Thursday, October 27, 2011

Amazing Trees of Life

Good news for trees and everyone else.  A lot of recent scientific research has indicated that forests, and of course the trees that compose them, will absorb a lot more of the atmospheres carbon dioxide than initially thought.  Ten or more years ago it was thought that trees could absorb a lot of the carbon dioxide put off by burning fossil fuels and thus off set global warming.  A few years later some research indicated that trees and forests would not absorb much at all.  Now however, after many years of research we have many well documented studies that show trees will in-fact absorb quite a bit of the carbon dioxide.  Several studies now show they will likely absorb about one-third of it, which is quite a lot.  What makes this research different from prior research?  These studies are based on a decade or more of research, are very large scale, and have been supported by other studies, making them far stronger then previous conclusions. Not only that, some of this research indicates trees will be able to adapt to and even clean increased air pollution.  Of course this does not mean we shouldn't try to decrease burning of fossil fuels or pollution. These are still problems and we still need to work on decreasing these things. Even so, this is great news!  And not just in regards to slowing climate change and pollution, but also to ecosystem restoration and pollution control, among numerous other things.  

Check out these articles:

Future Forests May Soak Up More Carbon Dioxide Than Previously Believed

World's Forests' Role in Carbon Storage Immense, Research Reveals

What’s good for trees and the atmosphere is good for people.  It’s not by mistake that the Bible’s beginning and end involves the Tree of Life.  Trees are in-fact integral, life-giving parts of the biosphere.  The diverse variety of environmental and anthropological benefits they preform and produce is truly astounding.  While they are living and growing trees clean water and air, absorb carbon dioxide and produce oxygen, hold soil together preventing erosion and building the soil, help drive the water cycle, provide shade, cooler temperatures and regulate climate, provide food for man and animal, provide homes for a huge diversity of organisms, aid groundwater recharge and retain soil water, slow winds, and of course provide an amazing amount of beauty.  Take the time to patiently and closely examine the delicate details of leaves, the organization and strength of the trunk and branches, and the overall touch, smell, and sound of the tree.  A prolonged observation of a mature tree will clearly reveal its overall beauty.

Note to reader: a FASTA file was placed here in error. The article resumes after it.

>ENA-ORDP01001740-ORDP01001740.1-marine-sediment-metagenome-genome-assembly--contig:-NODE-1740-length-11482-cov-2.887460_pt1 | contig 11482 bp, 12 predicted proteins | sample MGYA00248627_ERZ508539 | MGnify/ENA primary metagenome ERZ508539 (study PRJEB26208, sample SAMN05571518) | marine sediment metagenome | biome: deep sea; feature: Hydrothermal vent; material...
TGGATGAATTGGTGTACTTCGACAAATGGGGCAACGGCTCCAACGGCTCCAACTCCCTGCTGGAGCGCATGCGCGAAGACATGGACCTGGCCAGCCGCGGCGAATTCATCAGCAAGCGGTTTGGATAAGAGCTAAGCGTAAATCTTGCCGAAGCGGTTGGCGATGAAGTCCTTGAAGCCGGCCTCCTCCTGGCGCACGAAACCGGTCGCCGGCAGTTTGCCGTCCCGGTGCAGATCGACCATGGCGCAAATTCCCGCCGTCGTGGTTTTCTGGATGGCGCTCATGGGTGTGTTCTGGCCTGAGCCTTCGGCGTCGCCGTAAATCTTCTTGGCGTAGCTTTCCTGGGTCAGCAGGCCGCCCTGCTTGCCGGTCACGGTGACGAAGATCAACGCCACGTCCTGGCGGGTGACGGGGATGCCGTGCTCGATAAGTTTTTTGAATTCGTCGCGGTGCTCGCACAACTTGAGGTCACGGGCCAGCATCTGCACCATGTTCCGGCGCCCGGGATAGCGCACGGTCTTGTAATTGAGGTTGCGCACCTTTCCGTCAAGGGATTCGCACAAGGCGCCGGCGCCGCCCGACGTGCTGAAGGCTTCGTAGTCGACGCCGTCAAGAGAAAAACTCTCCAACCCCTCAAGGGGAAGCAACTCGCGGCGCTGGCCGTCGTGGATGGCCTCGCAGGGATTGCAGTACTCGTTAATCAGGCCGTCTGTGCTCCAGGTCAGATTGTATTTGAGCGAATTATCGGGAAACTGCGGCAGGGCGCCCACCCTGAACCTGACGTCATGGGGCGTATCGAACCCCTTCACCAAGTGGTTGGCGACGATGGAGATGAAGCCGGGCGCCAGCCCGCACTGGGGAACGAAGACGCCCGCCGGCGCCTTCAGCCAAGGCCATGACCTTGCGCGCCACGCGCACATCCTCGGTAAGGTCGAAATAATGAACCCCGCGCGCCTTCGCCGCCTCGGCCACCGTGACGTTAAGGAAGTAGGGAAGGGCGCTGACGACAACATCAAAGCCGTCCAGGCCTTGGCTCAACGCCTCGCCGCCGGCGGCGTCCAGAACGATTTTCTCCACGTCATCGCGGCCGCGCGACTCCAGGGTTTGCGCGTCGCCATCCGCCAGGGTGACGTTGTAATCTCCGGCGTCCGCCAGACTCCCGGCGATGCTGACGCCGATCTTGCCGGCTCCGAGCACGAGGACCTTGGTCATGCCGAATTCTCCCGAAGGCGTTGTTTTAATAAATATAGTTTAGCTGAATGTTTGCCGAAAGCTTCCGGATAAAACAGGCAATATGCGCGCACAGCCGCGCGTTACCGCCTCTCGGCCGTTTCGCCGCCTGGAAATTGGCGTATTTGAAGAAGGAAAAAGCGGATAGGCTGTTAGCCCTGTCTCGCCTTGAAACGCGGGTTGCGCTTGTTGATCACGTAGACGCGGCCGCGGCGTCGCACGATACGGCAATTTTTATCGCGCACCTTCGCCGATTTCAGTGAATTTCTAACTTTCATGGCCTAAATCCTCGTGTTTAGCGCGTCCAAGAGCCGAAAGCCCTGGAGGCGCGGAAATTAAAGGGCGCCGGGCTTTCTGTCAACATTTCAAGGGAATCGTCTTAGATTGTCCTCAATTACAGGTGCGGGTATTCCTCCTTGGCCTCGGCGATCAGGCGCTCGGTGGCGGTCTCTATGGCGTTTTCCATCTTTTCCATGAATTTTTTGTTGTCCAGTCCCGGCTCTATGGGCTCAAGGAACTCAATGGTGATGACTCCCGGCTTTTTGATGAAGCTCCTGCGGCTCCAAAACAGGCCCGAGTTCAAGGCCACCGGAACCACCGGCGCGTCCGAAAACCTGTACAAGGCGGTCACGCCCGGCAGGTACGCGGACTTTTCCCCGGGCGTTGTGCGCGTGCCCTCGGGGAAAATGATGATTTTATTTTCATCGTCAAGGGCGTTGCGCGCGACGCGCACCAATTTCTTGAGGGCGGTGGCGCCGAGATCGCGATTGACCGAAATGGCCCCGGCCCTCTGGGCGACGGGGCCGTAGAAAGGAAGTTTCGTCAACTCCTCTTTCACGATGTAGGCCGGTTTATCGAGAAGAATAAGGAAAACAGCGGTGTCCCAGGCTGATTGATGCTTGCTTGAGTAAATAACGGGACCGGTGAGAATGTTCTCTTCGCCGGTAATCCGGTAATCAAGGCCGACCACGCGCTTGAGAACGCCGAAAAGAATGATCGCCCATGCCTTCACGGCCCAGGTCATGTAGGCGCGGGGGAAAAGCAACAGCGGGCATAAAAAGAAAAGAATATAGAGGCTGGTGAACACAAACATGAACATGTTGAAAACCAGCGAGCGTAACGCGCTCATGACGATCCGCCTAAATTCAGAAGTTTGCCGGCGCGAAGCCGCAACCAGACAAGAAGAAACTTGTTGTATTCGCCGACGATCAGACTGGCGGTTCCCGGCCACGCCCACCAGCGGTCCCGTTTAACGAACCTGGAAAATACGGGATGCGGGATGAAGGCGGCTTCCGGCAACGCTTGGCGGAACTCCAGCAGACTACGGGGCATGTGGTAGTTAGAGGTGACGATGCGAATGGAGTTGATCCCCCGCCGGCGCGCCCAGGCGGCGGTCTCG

Fall White Oak leaves.
Even in death trees provide life.  Of course when we cut down a tree it provides fuel and building materials.  But even a dead tree in the forest supports life in the forest.  Dead trees replenish the soil and provide insects, fungi, birds, and animals all homes and places to hide or perch.  Amazingly, sometimes dead trees even support more life in their death than they do in their life.

In light of all this, while I don’t suggest leaving dead trees in your home landscape, I do suggest we all plant trees.  You can leave the dead trees in your yard if you want through!  Planting trees is an excellent activity for anyone of any age.  Obviously it will be hugely beneficial to the landscape, environment, and you personally.  Homeowners who plant trees increase the value of their home, provide beauty for their yard, and can shade and cool their home lowering energy costs among other things.  Also, taking the time to learn how to plant a tree, prune it, care for it, watch it grow, and enjoy it are some of the simple educational pleasures of life that anyone can do.  

The reality is, while we do know a decent amount about trees there are still vast amounts of knowledge we still do not know.  Simply choosing one species of tree, say a Sugar Maple, you could spend your life learning new things about it that no one ever knew.  Reading what is already known about the tree, observing how it grows, its habits, where it grows, and conducting simple experiments with it (such as how to germinate the seeds best) could make anyone willing to make the effort, an expert on that particular tree.  Great education, beauty, and environmental benifits truly can be only as far as your own backyard.

No comments:

Post a Comment